The current political and social virulence presented by several Latin American economies almost simultaneously forces me to a recommendation before continuing reading: you should not try to understand the current crisis without considering the context. Neither the Bolivian crisis nor any other. And that context takes us back to the first part of the 21st century, when in several countries of the continent we attend our “spring”, which aroused much popular adherence and, in parallel, a fierce rejection of native rights wings. Lula and Dilma in Brazil, Néstor Kirchner first and then Cristina in Argentina, Chavez in Venezuela, Zelaya in Honduras, Lugo in Paraguay, Evo Morales in Bolivia and Correa in Ecuador, among others, were governments that worked for a more wealth distribution equitable Not only that, but tried (and tries) to institutionalize part of the project by creating organizations that interpret this new logic of accumulation of political capital (like UNASUR and CELAC, among other organizations). Today we are witnessing, it is known, a strong attempt at conservative restoration, neoliberal, which attacked and strongly attacks those governments and their representations: UNASUR no longer exists, and CELAC is dying in the hands of the revived OAS, an old politician US instrument who has gained unusual relevance by being the central protagonist of the uprising against Morales.
The persecution with much of lawfare, the fingerprints of the State Department throughout the subcontinent and a significant amount of local minions and very conservative social groups (Catholic Christians, evangelists) and racists, all together acting to change the axis that has made wobble their privileges and equate some of the most inequitable societies in the world (such as Chile, for example), are all forces now operating in Bolivia. That conservative reaction, which imprisoned and / or illegitimately removed control of power from that progressive current, in Bolivia is rightly the head of one of the most successful projects of this experience. The numbers that Evo Morales' management can show surprise, but nobody is naive: it is the first time that a Bolivian president resembles his people, by ethnicity, culture and political trajectory. In the mouth of Evo Morales himself, “they do not accept that the social and indigenous movements are president. They do not accept our social programs that, under a policy of redistribution of wealth, lower extreme poverty. They did not forgive us the nationalization of hydrocarbons and natural resources. ” The synthesis sometimes also works: lithium is in Bolivia, copper in Chile, in Venezuela oil and in Paraguay, Argentina and Brazil, soybeans.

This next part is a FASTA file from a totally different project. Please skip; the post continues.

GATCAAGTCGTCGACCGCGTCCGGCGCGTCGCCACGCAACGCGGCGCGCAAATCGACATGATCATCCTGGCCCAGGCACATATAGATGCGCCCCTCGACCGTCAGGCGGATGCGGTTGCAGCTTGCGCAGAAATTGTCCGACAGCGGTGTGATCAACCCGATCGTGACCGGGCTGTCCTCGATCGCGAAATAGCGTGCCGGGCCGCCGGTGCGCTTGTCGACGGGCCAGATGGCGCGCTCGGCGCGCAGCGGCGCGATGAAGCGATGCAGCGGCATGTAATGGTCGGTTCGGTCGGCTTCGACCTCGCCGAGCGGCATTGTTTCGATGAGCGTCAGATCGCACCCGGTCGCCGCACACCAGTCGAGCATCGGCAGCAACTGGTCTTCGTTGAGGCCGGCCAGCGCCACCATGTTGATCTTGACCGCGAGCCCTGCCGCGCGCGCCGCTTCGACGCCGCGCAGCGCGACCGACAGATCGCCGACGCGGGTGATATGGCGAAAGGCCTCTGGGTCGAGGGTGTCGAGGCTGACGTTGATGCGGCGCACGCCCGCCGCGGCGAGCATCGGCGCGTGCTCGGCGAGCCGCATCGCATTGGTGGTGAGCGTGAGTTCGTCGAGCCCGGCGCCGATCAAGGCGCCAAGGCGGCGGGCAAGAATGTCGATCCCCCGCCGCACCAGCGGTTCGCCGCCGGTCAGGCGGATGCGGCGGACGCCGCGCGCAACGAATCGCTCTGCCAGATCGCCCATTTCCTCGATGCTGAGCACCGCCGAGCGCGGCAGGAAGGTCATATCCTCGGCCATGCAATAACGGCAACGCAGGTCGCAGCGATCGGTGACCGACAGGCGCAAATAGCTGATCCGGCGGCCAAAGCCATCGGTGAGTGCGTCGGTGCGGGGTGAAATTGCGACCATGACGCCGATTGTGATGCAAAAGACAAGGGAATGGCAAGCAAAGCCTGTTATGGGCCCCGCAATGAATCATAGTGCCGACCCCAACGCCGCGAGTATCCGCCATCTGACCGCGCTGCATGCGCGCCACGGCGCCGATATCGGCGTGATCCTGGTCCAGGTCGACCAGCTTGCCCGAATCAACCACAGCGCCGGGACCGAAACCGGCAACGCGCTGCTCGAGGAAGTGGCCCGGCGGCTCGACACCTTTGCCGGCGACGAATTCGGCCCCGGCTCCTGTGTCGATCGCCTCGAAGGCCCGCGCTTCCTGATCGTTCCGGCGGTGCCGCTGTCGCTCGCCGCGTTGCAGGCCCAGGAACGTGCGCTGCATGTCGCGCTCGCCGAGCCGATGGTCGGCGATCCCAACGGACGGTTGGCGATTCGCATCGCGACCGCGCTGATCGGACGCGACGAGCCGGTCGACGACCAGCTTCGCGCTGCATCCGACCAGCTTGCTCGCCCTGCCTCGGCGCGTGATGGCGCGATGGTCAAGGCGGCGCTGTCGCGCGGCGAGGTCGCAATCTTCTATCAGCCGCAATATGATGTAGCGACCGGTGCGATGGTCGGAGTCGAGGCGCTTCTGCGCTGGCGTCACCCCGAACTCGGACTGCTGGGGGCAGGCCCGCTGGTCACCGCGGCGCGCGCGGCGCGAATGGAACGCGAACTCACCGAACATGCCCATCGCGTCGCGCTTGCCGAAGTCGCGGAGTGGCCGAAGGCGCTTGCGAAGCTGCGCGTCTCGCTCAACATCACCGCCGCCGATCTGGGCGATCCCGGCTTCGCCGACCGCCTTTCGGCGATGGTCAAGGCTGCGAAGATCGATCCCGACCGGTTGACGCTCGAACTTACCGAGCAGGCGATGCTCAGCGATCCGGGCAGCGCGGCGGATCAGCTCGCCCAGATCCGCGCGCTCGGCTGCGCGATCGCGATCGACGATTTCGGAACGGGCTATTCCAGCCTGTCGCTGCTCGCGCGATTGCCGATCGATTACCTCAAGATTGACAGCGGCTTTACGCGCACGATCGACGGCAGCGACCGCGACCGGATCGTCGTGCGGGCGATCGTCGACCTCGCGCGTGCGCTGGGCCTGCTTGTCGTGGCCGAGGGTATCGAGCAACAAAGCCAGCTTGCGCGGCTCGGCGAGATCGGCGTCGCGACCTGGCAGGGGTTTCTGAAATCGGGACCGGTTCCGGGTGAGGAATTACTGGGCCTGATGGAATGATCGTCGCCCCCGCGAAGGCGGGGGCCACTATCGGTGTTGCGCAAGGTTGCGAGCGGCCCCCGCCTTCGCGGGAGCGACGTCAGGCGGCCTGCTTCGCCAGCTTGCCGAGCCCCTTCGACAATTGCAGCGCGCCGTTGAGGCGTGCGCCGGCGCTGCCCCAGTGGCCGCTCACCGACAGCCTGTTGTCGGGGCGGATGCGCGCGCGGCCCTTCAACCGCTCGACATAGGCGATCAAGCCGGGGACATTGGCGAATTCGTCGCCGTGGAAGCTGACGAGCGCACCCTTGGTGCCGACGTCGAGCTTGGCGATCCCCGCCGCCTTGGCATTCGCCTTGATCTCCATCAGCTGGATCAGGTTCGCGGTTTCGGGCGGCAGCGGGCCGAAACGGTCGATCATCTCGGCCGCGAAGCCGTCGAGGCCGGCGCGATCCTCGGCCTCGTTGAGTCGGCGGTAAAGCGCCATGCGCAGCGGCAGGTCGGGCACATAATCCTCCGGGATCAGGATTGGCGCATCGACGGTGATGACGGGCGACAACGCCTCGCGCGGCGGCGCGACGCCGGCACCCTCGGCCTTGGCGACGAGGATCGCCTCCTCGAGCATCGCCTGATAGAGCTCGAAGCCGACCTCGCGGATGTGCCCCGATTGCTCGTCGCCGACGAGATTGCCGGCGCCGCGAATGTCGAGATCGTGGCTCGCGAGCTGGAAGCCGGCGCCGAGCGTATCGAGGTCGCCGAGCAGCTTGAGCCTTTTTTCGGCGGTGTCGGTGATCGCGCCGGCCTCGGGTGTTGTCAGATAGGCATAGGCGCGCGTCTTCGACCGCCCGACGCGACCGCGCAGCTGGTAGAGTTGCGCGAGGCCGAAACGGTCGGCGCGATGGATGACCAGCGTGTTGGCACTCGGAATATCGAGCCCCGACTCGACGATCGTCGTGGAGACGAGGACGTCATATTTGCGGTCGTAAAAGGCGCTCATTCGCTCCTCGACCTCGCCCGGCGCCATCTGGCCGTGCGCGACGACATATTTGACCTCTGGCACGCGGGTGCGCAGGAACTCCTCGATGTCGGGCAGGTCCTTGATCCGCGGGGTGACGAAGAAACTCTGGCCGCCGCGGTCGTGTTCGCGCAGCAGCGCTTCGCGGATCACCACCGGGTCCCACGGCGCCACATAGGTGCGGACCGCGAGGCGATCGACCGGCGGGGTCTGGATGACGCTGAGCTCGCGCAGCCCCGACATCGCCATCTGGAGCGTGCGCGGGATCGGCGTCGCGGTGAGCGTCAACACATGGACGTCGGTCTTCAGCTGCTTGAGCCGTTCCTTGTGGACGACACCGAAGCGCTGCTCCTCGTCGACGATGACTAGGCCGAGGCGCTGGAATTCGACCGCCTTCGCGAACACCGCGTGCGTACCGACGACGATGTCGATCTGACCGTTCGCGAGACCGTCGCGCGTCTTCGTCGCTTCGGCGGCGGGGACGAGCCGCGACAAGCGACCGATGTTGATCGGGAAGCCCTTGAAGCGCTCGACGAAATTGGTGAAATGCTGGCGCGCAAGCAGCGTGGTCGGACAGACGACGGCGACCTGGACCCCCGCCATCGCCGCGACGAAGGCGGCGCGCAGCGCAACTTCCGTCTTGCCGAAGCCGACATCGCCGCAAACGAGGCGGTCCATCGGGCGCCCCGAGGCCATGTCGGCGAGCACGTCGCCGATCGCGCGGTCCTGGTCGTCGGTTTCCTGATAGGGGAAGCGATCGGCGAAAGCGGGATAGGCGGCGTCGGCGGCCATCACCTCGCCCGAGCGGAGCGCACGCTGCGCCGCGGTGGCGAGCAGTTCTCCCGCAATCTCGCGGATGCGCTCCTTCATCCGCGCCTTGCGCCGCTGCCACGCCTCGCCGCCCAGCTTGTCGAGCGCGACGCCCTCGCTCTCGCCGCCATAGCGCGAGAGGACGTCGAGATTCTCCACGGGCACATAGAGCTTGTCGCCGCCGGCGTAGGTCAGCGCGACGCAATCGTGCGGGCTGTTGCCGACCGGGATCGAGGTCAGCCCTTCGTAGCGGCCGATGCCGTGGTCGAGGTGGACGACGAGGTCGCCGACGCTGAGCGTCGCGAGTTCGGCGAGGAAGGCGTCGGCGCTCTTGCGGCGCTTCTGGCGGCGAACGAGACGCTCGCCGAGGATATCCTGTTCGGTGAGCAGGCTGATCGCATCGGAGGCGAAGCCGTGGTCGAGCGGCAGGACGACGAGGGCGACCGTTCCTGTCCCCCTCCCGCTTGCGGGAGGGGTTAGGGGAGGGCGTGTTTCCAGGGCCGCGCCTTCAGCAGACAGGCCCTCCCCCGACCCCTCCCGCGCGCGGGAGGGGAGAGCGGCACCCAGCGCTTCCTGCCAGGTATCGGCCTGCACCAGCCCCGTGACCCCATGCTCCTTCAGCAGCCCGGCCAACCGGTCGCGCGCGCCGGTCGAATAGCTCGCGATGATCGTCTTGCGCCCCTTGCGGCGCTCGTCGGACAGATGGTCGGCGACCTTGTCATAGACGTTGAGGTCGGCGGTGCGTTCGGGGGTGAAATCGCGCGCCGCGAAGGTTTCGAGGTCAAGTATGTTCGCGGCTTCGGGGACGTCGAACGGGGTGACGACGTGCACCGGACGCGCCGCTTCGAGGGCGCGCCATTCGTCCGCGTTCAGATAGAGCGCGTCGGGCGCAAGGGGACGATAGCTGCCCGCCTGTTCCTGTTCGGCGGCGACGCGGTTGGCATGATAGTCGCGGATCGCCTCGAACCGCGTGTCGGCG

There is brutality and violence manifested in the forced resignation of Morales, and it’s evident the illegitimacy of the political and institutional actors who intervened immediately and do so today, trying to legitimize themselves facing the power vacuum they generated. Here is Carlos Mesa, Morales's main opponent and defeated in these elections, who was instrumental in this coup process, ignoring results in advance and declaring fraud long before the elections took place. Other important actors have economic power but no political representativeness (Camacho), racism that makes it so obvious that in Bolivia many intend to return to the precapitalist era. Today it is difficult to think what will be the definitive design of the institutional channeling of the country, because at this moment there are popular uprisings in many neighborhoods where the party of Morales (MAS) was a large majority, and they have decided to resist. Those who substantially improved their standard of living in this almost decade and a half of national and redistributive policies are not going to surrender easily. There is a self-proclaimed government but hardly recognized by a handful of countries until today but, of course, important and eager to forget Morales: the US and Brazil, among a few others. Not even the conservative Argentine government of Macri (who does not even want to consider the issue as a "coup d'etat") has yet recognized the self-proclaimed president.